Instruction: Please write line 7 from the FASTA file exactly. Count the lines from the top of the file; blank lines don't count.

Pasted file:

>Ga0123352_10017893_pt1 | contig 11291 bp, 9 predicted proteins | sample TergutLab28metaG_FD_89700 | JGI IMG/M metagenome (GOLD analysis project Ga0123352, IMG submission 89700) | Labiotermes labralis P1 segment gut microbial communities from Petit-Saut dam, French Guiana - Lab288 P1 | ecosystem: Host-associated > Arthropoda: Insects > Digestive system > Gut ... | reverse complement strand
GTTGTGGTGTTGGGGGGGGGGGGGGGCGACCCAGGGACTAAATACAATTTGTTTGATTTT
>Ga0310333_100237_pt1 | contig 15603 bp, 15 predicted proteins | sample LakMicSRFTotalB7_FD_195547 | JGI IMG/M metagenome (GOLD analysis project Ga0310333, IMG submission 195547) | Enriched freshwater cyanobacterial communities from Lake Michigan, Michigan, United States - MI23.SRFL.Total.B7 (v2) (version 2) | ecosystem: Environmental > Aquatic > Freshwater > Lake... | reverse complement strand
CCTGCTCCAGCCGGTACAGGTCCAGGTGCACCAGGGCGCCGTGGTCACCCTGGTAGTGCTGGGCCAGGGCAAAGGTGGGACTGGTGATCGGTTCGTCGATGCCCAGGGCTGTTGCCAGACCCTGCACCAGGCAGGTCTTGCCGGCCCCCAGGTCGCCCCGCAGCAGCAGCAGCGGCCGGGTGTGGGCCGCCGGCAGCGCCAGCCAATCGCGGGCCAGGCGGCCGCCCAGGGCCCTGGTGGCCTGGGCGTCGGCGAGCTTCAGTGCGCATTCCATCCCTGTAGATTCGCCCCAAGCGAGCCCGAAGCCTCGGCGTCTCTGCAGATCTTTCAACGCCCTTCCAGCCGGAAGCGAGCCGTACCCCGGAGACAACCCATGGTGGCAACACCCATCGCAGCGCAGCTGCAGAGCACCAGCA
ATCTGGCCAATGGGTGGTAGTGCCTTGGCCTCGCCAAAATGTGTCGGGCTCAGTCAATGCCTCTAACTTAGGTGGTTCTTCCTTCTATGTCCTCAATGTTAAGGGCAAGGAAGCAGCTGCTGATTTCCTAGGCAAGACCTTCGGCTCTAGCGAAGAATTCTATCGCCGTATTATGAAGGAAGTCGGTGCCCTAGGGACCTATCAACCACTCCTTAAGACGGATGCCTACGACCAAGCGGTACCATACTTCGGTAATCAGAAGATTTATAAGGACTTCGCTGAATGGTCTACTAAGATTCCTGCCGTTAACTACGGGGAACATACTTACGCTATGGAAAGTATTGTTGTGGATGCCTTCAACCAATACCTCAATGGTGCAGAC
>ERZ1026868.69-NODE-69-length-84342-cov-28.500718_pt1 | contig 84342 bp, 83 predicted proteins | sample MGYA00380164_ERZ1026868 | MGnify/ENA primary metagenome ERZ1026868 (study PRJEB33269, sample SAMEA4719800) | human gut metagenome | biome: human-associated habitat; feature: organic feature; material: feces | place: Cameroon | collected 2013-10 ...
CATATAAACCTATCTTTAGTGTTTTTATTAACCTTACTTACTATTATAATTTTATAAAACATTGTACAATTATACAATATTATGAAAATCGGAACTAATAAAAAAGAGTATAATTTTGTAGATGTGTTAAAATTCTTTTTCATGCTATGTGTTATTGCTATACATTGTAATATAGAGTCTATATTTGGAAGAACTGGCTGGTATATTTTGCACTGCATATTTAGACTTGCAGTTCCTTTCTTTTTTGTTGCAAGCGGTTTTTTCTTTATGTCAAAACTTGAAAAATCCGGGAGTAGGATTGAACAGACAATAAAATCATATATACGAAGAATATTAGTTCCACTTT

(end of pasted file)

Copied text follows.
CATATAAACCTATCTTTAGTGTTTTTATTAACCTTACTTACTATTATAATTTTATAAAACATTGTACAATTATACAATATTATGAAAATCGGAACTAATAAAAAAGAGTATAATTTTGTAGATGTGTTAAAATTCTTTTTCATGCTATGTGTTATTGCTATACATTGTAATATAGAGTCTATATTTGGAAGAACTGGCTGGTATATTTTGCACTGCATATTTAGACTTGCAGTTCCTTTCTTTTTTGTTGCAAGCGGTTTTTTCTTTATGTCAAAACTTGAAAAATCCGGGAGTAGGATTGAACAGACAATAAAATCATATATACGAAGAATATTAGTTCCACTTT